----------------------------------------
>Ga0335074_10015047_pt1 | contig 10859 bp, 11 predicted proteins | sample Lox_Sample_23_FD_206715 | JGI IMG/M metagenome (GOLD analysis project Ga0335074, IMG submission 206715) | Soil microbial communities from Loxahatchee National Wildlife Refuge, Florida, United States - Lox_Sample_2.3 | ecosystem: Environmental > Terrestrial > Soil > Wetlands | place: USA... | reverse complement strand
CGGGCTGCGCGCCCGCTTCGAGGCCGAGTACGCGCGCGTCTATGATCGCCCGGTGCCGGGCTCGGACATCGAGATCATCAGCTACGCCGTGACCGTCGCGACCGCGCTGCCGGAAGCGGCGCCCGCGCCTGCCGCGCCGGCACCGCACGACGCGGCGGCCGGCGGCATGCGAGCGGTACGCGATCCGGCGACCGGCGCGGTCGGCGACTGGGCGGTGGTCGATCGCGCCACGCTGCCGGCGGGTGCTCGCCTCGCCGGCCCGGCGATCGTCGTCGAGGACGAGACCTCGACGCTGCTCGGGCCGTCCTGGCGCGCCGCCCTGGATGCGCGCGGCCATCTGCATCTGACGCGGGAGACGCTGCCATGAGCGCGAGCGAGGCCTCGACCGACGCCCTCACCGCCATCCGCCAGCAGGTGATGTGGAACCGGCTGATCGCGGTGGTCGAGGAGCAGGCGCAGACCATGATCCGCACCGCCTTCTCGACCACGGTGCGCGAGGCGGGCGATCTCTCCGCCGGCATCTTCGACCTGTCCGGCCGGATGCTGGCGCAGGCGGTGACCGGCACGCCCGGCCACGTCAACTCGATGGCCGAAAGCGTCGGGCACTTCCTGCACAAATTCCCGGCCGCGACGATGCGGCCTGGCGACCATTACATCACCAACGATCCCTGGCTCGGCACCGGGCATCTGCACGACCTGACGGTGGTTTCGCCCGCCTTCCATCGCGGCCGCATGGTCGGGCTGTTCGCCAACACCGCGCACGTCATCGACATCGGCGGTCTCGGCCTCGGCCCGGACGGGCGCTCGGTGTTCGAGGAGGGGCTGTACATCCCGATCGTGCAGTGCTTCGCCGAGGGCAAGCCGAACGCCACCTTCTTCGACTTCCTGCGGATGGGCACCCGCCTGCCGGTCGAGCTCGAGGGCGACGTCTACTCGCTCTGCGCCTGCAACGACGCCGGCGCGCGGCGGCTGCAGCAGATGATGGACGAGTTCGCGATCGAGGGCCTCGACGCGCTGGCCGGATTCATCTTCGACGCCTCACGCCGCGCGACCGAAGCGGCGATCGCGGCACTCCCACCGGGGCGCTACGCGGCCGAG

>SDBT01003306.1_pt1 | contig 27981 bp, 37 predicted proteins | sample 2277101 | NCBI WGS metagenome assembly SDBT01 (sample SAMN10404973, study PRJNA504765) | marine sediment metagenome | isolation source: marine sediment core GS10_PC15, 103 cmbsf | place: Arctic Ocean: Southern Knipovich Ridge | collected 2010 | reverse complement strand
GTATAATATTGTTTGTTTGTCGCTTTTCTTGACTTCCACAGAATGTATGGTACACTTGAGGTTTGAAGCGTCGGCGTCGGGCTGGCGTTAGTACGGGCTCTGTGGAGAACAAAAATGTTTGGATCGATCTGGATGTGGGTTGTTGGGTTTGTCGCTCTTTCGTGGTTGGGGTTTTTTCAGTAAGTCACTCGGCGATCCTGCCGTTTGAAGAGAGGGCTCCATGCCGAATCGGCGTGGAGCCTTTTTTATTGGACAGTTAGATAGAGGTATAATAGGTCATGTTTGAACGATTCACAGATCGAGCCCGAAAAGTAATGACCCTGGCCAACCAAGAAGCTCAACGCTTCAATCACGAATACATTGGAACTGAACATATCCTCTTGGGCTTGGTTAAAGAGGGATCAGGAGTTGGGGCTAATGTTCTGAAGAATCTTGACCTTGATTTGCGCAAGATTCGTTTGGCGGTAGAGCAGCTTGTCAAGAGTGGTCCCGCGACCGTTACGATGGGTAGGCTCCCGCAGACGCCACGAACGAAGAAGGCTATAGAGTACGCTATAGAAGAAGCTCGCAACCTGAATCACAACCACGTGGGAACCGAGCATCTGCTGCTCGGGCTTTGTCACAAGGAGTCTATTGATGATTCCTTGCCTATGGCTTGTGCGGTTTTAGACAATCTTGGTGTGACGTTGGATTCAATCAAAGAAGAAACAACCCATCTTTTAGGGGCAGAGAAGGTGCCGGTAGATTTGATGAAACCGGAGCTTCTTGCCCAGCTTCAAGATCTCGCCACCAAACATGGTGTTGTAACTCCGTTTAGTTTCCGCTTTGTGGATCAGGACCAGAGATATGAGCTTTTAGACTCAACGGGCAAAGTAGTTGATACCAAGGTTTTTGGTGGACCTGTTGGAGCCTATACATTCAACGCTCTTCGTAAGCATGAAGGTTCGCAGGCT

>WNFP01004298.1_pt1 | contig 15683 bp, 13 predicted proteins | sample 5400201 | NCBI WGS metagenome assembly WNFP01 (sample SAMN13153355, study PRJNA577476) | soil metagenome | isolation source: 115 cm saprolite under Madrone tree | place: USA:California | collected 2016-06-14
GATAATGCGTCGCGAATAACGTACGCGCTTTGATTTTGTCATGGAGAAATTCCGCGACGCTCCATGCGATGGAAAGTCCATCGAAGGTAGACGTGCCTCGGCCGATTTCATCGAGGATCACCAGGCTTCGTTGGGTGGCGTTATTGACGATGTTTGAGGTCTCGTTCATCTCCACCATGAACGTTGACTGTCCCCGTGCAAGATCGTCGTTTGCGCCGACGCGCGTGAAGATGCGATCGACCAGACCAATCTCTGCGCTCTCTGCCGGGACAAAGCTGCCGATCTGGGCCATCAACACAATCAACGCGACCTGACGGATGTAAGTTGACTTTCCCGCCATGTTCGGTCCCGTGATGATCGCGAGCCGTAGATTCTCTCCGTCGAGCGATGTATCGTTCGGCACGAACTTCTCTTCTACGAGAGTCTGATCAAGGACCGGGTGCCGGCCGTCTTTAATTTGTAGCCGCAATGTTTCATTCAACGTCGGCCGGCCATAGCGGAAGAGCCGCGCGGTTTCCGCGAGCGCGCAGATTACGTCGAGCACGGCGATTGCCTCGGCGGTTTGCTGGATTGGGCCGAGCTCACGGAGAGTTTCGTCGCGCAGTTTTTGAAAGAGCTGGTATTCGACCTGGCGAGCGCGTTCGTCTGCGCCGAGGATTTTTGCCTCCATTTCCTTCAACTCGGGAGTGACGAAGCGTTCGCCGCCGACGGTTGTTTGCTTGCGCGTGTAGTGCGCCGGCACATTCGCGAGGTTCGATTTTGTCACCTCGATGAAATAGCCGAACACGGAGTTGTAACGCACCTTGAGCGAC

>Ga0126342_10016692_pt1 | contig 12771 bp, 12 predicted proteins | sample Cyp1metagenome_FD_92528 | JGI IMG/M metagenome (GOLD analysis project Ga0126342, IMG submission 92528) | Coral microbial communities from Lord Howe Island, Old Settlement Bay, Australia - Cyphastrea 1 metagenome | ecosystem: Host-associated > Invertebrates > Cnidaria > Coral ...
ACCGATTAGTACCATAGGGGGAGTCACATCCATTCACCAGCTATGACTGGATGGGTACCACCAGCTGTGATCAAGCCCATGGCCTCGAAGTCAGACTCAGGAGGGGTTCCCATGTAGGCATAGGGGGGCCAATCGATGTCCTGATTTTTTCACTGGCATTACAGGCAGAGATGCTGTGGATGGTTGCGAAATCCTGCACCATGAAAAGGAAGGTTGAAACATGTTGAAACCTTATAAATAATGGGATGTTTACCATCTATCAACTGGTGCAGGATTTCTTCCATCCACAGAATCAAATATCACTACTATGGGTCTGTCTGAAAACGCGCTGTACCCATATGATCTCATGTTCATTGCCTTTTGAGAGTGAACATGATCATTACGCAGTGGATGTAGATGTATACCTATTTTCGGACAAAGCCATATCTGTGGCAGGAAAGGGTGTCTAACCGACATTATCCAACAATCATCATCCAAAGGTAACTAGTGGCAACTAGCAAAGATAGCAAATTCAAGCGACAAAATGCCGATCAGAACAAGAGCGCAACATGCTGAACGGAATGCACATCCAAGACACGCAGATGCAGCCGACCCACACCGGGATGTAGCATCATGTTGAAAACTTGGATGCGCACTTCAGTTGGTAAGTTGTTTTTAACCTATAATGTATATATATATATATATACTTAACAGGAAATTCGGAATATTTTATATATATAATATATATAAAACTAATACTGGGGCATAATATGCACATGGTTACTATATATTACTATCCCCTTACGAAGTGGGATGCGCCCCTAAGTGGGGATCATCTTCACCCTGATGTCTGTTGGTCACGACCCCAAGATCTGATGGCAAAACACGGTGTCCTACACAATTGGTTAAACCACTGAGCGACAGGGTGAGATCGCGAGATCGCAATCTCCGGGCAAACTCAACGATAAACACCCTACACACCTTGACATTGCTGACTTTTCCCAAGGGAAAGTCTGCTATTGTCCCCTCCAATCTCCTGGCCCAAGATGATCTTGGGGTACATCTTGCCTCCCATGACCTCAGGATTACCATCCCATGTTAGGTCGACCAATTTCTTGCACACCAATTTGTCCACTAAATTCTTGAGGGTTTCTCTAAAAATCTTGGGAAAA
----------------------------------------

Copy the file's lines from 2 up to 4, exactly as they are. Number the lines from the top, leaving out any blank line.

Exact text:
CGGGCTGCGCGCCCGCTTCGAGGCCGAGTACGCGCGCGTCTATGATCGCCCGGTGCCGGGCTCGGACATCGAGATCATCAGCTACGCCGTGACCGTCGCGACCGCGCTGCCGGAAGCGGCGCCCGCGCCTGCCGCGCCGGCACCGCACGACGCGGCGGCCGGCGGCATGCGAGCGGTACGCGATCCGGCGACCGGCGCGGTCGGCGACTGGGCGGTGGTCGATCGCGCCACGCTGCCGGCGGGTGCTCGCCTCGCCGGCCCGGCGATCGTCGTCGAGGACGAGACCTCGACGCTGCTCGGGCCGTCCTGGCGCGCCGCCCTGGATGCGCGCGGCCATCTGCATCTGACGCGGGAGACGCTGCCATGAGCGCGAGCGAGGCCTCGACCGACGCCCTCACCGCCATCCGCCAGCAGGTGATGTGGAACCGGCTGATCGCGGTGGTCGAGGAGCAGGCGCAGACCATGATCCGCACCGCCTTCTCGACCACGGTGCGCGAGGCGGGCGATCTCTCCGCCGGCATCTTCGACCTGTCCGGCCGGATGCTGGCGCAGGCGGTGACCGGCACGCCCGGCCACGTCAACTCGATGGCCGAAAGCGTCGGGCACTTCCTGCACAAATTCCCGGCCGCGACGATGCGGCCTGGCGACCATTACATCACCAACGATCCCTGGCTCGGCACCGGGCATCTGCACGACCTGACGGTGGTTTCGCCCGCCTTCCATCGCGGCCGCATGGTCGGGCTGTTCGCCAACACCGCGCACGTCATCGACATCGGCGGTCTCGGCCTCGGCCCGGACGGGCGCTCGGTGTTCGAGGAGGGGCTGTACATCCCGATCGTGCAGTGCTTCGCCGAGGGCAAGCCGAACGCCACCTTCTTCGACTTCCTGCGGATGGGCACCCGCCTGCCGGTCGAGCTCGAGGGCGACGTCTACTCGCTCTGCGCCTGCAACGACGCCGGCGCGCGGCGGCTGCAGCAGATGATGGACGAGTTCGCGATCGAGGGCCTCGACGCGCTGGCCGGATTCATCTTCGACGCCTCACGCCGCGCGACCGAAGCGGCGATCGCGGCACTCCCACCGGGGCGCTACGCGGCCGAG

>SDBT01003306.1_pt1 | contig 27981 bp, 37 predicted proteins | sample 2277101 | NCBI WGS metagenome assembly SDBT01 (sample SAMN10404973, study PRJNA504765) | marine sediment metagenome | isolation source: marine sediment core GS10_PC15, 103 cmbsf | place: Arctic Ocean: Southern Knipovich Ridge | collected 2010 | reverse complement strand
GTATAATATTGTTTGTTTGTCGCTTTTCTTGACTTCCACAGAATGTATGGTACACTTGAGGTTTGAAGCGTCGGCGTCGGGCTGGCGTTAGTACGGGCTCTGTGGAGAACAAAAATGTTTGGATCGATCTGGATGTGGGTTGTTGGGTTTGTCGCTCTTTCGTGGTTGGGGTTTTTTCAGTAAGTCACTCGGCGATCCTGCCGTTTGAAGAGAGGGCTCCATGCCGAATCGGCGTGGAGCCTTTTTTATTGGACAGTTAGATAGAGGTATAATAGGTCATGTTTGAACGATTCACAGATCGAGCCCGAAAAGTAATGACCCTGGCCAACCAAGAAGCTCAACGCTTCAATCACGAATACATTGGAACTGAACATATCCTCTTGGGCTTGGTTAAAGAGGGATCAGGAGTTGGGGCTAATGTTCTGAAGAATCTTGACCTTGATTTGCGCAAGATTCGTTTGGCGGTAGAGCAGCTTGTCAAGAGTGGTCCCGCGACCGTTACGATGGGTAGGCTCCCGCAGACGCCACGAACGAAGAAGGCTATAGAGTACGCTATAGAAGAAGCTCGCAACCTGAATCACAACCACGTGGGAACCGAGCATCTGCTGCTCGGGCTTTGTCACAAGGAGTCTATTGATGATTCCTTGCCTATGGCTTGTGCGGTTTTAGACAATCTTGGTGTGACGTTGGATTCAATCAAAGAAGAAACAACCCATCTTTTAGGGGCAGAGAAGGTGCCGGTAGATTTGATGAAACCGGAGCTTCTTGCCCAGCTTCAAGATCTCGCCACCAAACATGGTGTTGTAACTCCGTTTAGTTTCCGCTTTGTGGATCAGGACCAGAGATATGAGCTTTTAGACTCAACGGGCAAAGTAGTTGATACCAAGGTTTTTGGTGGACCTGTTGGAGCCTATACATTCAACGCTCTTCGTAAGCATGAAGGTTCGCAGGCT